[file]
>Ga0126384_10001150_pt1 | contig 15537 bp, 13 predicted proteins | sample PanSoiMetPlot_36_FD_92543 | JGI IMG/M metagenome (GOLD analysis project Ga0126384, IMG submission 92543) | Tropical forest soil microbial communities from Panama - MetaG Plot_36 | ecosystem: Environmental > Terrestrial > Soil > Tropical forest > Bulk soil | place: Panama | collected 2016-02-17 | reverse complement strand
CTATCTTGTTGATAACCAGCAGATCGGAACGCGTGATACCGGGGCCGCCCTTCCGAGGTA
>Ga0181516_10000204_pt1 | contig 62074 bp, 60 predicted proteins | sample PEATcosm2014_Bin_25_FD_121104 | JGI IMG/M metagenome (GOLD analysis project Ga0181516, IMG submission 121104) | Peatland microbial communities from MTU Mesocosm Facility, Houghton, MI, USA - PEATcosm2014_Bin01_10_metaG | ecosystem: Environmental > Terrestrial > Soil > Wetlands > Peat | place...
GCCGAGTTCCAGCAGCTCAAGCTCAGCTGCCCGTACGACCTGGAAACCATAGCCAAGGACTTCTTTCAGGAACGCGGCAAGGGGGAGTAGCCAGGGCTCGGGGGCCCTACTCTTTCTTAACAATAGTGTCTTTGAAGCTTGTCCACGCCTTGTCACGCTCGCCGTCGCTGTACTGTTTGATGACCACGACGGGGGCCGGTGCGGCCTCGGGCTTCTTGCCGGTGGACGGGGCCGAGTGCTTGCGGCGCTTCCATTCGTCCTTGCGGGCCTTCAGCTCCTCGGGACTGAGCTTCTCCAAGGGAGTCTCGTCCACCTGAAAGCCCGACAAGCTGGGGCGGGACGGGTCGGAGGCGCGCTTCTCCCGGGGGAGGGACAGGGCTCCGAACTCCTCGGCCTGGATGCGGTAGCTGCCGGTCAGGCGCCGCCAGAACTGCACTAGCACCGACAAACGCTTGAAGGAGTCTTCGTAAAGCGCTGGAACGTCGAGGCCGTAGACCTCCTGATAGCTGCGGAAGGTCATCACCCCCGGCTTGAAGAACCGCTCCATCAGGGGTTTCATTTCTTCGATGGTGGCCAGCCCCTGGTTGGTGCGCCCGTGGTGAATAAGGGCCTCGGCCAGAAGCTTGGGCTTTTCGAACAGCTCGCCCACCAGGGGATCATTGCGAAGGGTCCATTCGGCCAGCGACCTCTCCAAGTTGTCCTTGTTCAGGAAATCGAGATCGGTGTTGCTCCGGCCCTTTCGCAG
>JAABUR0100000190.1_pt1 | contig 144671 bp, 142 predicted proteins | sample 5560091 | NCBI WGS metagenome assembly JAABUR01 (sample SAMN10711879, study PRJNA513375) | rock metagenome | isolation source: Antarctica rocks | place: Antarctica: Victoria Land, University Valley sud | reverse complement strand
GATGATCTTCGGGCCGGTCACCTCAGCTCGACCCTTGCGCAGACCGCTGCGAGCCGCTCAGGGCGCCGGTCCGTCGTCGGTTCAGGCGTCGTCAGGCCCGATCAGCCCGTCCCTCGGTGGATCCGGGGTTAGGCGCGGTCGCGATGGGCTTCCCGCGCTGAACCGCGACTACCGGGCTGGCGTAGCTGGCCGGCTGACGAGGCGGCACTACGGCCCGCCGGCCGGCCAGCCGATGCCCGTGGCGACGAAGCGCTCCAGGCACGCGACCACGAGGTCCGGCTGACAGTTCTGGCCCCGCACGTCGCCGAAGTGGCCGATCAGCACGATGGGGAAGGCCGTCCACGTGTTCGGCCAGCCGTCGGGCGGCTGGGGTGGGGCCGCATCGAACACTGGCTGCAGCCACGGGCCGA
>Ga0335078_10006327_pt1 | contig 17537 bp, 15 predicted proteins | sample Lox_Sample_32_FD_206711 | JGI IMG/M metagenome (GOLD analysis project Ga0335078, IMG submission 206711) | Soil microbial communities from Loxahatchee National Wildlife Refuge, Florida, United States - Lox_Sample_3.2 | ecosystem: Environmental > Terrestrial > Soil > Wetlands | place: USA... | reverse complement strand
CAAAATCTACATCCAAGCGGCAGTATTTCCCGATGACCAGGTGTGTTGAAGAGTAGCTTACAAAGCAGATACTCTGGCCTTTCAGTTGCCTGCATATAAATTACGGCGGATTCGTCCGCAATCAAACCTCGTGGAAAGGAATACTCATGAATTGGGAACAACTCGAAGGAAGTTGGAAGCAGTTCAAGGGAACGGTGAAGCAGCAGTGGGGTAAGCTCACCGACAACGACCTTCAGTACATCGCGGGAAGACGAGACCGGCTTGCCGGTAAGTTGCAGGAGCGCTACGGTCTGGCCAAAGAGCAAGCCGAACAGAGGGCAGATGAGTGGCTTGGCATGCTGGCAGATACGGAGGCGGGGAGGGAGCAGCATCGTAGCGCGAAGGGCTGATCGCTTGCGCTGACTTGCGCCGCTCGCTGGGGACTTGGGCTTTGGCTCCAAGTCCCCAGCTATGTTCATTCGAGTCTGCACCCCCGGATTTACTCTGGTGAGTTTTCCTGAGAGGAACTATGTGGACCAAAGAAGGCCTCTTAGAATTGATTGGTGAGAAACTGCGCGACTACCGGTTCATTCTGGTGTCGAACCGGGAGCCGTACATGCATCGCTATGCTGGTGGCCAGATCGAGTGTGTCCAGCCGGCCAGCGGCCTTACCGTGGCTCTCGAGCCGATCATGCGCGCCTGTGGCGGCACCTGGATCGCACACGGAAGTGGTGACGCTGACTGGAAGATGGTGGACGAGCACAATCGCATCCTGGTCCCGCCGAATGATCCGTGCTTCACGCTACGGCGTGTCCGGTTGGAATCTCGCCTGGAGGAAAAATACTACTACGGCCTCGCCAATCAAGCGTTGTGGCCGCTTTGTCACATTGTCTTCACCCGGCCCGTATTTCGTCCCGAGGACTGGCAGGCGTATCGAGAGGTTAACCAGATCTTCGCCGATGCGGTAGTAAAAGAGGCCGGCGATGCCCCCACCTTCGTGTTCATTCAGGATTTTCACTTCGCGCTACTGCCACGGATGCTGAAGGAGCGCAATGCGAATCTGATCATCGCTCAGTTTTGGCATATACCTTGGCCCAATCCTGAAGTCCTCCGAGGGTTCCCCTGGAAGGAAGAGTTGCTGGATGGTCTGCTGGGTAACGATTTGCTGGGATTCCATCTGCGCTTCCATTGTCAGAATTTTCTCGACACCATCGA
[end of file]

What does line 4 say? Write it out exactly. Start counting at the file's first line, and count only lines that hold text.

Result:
GCCGAGTTCCAGCAGCTCAAGCTCAGCTGCCCGTACGACCTGGAAACCATAGCCAAGGACTTCTTTCAGGAACGCGGCAAGGGGGAGTAGCCAGGGCTCGGGGGCCCTACTCTTTCTTAACAATAGTGTCTTTGAAGCTTGTCCACGCCTTGTCACGCTCGCCGTCGCTGTACTGTTTGATGACCACGACGGGGGCCGGTGCGGCCTCGGGCTTCTTGCCGGTGGACGGGGCCGAGTGCTTGCGGCGCTTCCATTCGTCCTTGCGGGCCTTCAGCTCCTCGGGACTGAGCTTCTCCAAGGGAGTCTCGTCCACCTGAAAGCCCGACAAGCTGGGGCGGGACGGGTCGGAGGCGCGCTTCTCCCGGGGGAGGGACAGGGCTCCGAACTCCTCGGCCTGGATGCGGTAGCTGCCGGTCAGGCGCCGCCAGAACTGCACTAGCACCGACAAACGCTTGAAGGAGTCTTCGTAAAGCGCTGGAACGTCGAGGCCGTAGACCTCCTGATAGCTGCGGAAGGTCATCACCCCCGGCTTGAAGAACCGCTCCATCAGGGGTTTCATTTCTTCGATGGTGGCCAGCCCCTGGTTGGTGCGCCCGTGGTGAATAAGGGCCTCGGCCAGAAGCTTGGGCTTTTCGAACAGCTCGCCCACCAGGGGATCATTGCGAAGGGTCCATTCGGCCAGCGACCTCTCCAAGTTGTCCTTGTTCAGGAAATCGAGATCGGTGTTGCTCCGGCCCTTTCGCAG